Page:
"Unfounded fears about vaccines are causing too many parents to forgo getting the shots their children need to stay healthy and not spread dangerous diseases among their playmates. The Centers for Disease Control and Prevention said last month that measles cases in the United States had reached the highest level in more than a decade, an alarming rise in a disease thought to be eliminated in the United States eight years ago. The spike is directly linked to parents refusing to get their children inoculated against the easily spread disease..."
Letter: Is Gardasil Safe?
Washington Post
October 28, 2008
"Fretting about whether to get your daughter vaccinated against cervical cancer? Or perhaps about getting the Gardasil shots yourself? The federal government has new information that officials say should help calm fears about the safety of the shots. The analysis of data collected from about 190,000 women and girls who got at least one Gardasil shot found no evidence that the vaccine increased the risk for any serious complications, according to the Centers for Disease Control and Prevention..."
Promising Results for Wyeth Vaccine
Wall Street Journal
October 28, 2008
"An investigational Wyeth vaccine known as Prevnar-13 appears to offer enhanced protection against pneumococcal disease in young children, compared with the company's current blockbuster vaccine, Prevnar, according to new data presented Monday. Wyeth has high commercial hopes for Prevnar-13, which is designed to protect against six more disease-causing types of the bacteria streptococcus pneumoniae than does Prevnar...The data on Prevnar-13 come from findings of four European studies, including a 604-infant trial conducted in Germany, which will be part of the package to be submitted to the U.S. Food and Drug Administration when the company files for approval of the vaccine in the first quarter..."
Vaccination Programmes Avert 3.4 Million Deaths: GAVI Alliance
AFP (Global)
October 28, 2008
"Immunisation programmes against meningitis and hepatitis in the world's poorest countries will have averted 3.4 million deaths by the end of the year, the public-private GAVI alliance said Wednesday. The alliance, set up by IT magnate Bill Gates and funded by donor governments, international institutions and private philanthropists, also said that 213 million children will have been reached with GAVI-supported vaccines in the period 2000-2008..."
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September 2008 Back to top
Link Between Vaccine and MS Unproven
HealthDay News-Washington Post
September 30, 2008
"Children vaccinated against hepatitis B probably are not at an increased risk of developing multiple sclerosis (MS) unless they were inoculated with a particular brand of the vaccine, according to a new study. The French study found that children with MS were almost twice as likely to have received the vaccine called Engerix B three or more years before the disease's onset. Further studies will need to be done to determine whether the vaccine is a direct cause of the development of MS. The study, which involved 349 children with MS and 2,941 children without the disease, is to be published in the Oct. 8 online issue of Neurology..."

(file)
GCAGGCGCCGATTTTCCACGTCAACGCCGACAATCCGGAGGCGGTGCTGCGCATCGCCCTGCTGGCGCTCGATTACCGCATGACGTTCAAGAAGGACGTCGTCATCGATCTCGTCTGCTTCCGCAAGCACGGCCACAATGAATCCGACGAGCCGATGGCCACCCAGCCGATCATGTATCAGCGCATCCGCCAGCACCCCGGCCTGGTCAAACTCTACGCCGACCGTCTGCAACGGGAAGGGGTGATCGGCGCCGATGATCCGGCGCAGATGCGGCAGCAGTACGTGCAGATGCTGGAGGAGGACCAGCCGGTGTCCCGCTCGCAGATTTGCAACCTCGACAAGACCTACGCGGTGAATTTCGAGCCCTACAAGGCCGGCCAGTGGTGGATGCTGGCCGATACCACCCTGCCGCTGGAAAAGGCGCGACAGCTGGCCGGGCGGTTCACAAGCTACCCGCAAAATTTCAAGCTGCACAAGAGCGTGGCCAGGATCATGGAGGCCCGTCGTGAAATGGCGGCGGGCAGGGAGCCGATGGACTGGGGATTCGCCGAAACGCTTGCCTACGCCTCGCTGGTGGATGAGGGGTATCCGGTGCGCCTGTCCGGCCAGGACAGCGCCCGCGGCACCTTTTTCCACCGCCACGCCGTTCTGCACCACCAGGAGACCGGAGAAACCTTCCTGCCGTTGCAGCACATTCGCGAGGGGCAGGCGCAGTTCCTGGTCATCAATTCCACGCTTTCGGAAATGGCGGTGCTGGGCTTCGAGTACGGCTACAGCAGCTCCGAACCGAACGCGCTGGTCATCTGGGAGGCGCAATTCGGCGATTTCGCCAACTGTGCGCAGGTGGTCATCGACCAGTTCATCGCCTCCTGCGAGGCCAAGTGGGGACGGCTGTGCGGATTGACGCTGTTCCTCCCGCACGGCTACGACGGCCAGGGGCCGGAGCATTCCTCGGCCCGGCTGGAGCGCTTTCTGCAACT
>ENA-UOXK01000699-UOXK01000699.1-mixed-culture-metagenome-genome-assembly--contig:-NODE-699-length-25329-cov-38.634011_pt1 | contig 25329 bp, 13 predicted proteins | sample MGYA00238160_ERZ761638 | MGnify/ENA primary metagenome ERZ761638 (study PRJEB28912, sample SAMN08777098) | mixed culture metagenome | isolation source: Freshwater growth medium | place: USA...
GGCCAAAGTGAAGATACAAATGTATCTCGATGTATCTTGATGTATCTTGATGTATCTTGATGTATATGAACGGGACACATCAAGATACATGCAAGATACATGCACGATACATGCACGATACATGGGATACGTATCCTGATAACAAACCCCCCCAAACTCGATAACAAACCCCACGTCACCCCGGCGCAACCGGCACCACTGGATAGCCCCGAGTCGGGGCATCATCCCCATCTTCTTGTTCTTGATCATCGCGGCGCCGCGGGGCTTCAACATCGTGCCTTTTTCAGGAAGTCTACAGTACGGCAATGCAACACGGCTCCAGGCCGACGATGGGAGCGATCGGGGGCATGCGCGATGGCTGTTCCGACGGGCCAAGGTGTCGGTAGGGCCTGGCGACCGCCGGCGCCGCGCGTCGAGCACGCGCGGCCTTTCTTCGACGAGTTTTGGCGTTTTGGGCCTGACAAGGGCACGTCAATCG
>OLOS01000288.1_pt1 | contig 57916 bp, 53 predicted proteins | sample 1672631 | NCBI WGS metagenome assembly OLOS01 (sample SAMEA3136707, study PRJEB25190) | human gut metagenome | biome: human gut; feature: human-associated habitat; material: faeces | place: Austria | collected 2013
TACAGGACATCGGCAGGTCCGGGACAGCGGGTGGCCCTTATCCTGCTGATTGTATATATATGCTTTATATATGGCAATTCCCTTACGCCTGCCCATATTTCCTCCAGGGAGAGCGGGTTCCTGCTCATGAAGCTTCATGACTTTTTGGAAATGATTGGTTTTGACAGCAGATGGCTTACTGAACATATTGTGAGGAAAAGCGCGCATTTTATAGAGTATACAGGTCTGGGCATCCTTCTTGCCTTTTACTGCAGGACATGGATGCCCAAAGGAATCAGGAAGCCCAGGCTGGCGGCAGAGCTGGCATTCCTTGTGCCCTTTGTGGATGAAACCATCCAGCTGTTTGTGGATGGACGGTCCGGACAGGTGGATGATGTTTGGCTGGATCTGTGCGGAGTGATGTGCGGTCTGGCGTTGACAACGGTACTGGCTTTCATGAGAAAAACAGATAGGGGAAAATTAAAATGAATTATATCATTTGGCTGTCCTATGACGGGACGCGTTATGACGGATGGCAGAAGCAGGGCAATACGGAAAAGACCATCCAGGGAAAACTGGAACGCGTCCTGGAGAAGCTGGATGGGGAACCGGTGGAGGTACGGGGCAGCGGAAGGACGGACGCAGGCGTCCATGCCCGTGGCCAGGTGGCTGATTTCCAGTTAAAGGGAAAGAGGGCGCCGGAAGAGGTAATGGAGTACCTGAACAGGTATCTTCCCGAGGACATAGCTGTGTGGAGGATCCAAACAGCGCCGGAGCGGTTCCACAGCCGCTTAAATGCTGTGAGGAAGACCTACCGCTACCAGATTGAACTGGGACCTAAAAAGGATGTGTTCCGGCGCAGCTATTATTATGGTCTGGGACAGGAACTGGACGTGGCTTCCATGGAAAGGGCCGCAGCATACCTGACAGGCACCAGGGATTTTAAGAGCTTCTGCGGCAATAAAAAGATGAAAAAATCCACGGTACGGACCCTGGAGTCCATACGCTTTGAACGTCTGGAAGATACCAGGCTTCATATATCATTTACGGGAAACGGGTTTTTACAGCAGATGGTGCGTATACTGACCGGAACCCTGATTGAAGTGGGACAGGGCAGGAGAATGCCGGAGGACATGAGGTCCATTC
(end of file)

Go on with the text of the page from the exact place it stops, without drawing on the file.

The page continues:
86% of Americans Told to Get Flu Shot
Washington Post
September 25, 2008
"A record-setting amount of influenza vaccine is available this fall for a record-setting number of people being advised to get it. That was the message yesterday from officials at the Centers for Disease Control and Prevention and several private organizations, who convened in Washington to urge Americans to get flu shots. The number of people targeted for flu vaccination has grown steadily in recent years and now constitutes 86 percent of the population. For the first time, the federal government is recommending this year that children 5 to 18 years old get vaccinated, along with the previously targeted group of 6 months to 5 years..."
Schools Could Star in Battle vs Flu
Boston Globe
September 25, 2008
"It is a black-and-white portrait from a bygone era: children queued up in a school auditorium, arms bared for a shot of protection against a deadly disease...With the federal government urging for the first time that all children 6 months and older get the flu vaccine, the state is preparing for one of the most ambitious public health campaigns undertaken in years. Pediatricians would be inundated if they had to vaccinate most of the state's 1.5 million children every year, authorities said yesterday. So schools have emerged, much as they did half a century ago, as central to the effort. Pilot programs making the flu vaccine available in schools could start as early as influenza season this fall, said John Auerbach, the state's public health commissioner. And if those succeed, Auerbach said yesterday, the initiative would be primed for expansion...While the disease poses the greatest threat to the aged and infirm, it can prove deadly to children: Last flu season, more than 70 youngsters died from the illness. And researchers have found that children play a major role in spreading the disease, with day-care centers and schools acting like incubators for the virus..."
Measles Are a Growing Threat
Louisville Courier Journal (KY)
September 25, 2008